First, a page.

Even if the government restricts itself to its basic functions, the civil service will still be needed to perform these functions.  One view is that the service is too politicized to even perform these functions effectively, unless its autonomy is restored to levels that prevailed during the first few decades of independence.  This requires the process of selection, appointment, posting and promotion to be distanced from politics and made relatively autonomous.  Another view is that once the government sheds all the lucrative rent generating functions that it has accumulated over the years, it will become less attractive to those who view politics and government as a (privately/ personally) profitable business or occupation.  The extreme forms of deterioration can then be controlled through the creation of countervailing power and new checks and balances.  Though efforts must be made to reform the system as proposed in the first viewpoint, in our judgment these are either unlikely to take place or will be effectively undermined by the system.  These efforts must therefore be focused on the most critical area, namely the police.  For the rest of the bureaucratic system it would be more pragmatic to take the latter viewpoint as the working hypothesis.

Criminal Legislators

    There is an urgent need for electoral reform to reduce the currently overwhelming incentive for corruption.  If the Neta-criminal nexus is not broken a time will come in the not too distant future when it will become virtually impossible to stop the criminalization of the entire police force.  In our view the minimal elements of a solution are, (a) State funding of elections through a matching funds approach. (b) Freedom to companies to donate funds subject to shareholder approval.  (c) Transparent accounting and mandatory auditing of the accounts of political parties that receive State or company funds. (d) Mandatory bar to running for any political office by any one against whom criminal charges have been legally framed, (e) Special courts to try politicians/potential candidates against whom such charges have been framed so that those who are the object of motivated/false charges can be tried and cleared quickly.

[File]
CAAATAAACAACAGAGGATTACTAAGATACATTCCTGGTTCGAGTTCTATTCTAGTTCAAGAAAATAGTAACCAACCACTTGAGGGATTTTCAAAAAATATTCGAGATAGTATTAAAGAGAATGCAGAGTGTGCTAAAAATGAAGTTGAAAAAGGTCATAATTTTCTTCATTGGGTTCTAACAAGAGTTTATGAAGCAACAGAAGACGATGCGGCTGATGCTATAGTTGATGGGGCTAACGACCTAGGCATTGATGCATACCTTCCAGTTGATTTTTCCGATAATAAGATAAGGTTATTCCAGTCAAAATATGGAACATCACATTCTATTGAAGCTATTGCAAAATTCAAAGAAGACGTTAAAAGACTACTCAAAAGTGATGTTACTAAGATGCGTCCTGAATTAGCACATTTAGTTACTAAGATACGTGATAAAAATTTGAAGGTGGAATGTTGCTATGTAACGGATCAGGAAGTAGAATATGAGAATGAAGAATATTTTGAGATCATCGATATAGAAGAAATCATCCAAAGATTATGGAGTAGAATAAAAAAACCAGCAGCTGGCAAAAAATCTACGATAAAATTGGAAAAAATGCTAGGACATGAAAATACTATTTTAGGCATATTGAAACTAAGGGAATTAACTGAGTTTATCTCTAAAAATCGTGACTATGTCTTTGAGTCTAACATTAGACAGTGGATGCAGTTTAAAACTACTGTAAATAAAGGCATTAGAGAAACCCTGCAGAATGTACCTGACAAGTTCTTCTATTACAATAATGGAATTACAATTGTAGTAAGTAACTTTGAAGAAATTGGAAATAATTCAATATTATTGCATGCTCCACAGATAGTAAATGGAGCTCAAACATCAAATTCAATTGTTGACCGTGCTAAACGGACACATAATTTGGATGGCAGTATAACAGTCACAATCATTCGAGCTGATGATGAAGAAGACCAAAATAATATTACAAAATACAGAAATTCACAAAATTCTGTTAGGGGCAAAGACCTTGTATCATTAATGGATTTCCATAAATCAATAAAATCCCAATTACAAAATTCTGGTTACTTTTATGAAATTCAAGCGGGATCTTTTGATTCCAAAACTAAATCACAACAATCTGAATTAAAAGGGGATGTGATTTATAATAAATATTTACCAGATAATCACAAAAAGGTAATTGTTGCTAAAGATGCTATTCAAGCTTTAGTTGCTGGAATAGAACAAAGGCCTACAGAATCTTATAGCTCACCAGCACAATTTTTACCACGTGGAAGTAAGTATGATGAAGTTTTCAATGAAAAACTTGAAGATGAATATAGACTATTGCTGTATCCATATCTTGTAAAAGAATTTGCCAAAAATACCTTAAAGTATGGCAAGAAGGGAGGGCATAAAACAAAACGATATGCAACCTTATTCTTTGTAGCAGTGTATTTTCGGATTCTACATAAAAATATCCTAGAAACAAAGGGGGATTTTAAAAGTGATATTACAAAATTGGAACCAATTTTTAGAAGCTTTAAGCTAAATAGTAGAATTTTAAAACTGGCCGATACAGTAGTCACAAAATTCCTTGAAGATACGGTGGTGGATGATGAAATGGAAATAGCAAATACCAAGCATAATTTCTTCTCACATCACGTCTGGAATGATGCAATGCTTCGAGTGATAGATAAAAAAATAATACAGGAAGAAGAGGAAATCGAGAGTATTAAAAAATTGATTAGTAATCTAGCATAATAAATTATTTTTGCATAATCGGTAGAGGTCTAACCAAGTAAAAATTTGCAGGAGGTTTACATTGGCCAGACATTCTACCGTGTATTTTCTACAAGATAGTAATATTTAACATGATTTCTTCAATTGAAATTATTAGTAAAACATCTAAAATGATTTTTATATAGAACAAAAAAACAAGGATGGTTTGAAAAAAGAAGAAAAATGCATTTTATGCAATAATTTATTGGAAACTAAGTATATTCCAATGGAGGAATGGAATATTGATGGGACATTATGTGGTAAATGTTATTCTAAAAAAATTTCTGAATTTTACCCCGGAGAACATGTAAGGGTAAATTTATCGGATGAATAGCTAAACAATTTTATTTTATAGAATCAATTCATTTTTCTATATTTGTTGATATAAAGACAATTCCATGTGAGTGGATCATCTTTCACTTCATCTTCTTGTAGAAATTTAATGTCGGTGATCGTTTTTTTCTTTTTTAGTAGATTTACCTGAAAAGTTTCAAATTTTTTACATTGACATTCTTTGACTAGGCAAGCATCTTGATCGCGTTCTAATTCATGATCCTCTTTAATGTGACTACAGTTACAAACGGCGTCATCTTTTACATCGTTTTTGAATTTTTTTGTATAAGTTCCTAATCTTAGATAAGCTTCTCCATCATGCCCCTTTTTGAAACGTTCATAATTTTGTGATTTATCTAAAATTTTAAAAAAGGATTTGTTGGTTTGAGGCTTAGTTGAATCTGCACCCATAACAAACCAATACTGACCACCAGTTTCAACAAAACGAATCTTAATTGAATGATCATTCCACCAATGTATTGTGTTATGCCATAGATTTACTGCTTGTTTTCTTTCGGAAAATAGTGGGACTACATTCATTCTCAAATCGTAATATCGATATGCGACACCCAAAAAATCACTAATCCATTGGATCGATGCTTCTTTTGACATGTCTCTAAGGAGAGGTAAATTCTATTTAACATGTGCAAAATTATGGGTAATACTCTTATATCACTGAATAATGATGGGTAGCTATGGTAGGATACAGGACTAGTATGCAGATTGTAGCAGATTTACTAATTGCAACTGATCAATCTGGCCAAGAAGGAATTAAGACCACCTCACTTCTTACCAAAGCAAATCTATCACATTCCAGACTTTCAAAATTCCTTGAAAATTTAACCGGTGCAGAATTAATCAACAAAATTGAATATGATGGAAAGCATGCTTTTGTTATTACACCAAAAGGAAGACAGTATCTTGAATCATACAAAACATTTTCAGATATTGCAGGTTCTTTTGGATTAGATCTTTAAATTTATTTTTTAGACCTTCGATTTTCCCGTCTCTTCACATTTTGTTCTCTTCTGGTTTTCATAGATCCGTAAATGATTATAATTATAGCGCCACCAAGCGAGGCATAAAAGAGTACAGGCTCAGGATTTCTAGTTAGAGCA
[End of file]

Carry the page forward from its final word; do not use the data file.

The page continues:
The police force has over time become an important instrument of political power.  The police are therefore no longer an independent instrument for enforcing and upholding the rule of law and for providing personal security to all its citizens. The misuse of police by the political masters for personal ends as well as the use by the police of state power vested in them, for their own personal ends, is not merely a theoretical possibility but a frightening reality.  This enormous power of the police to do harm must be checked before it becomes uncontrollable.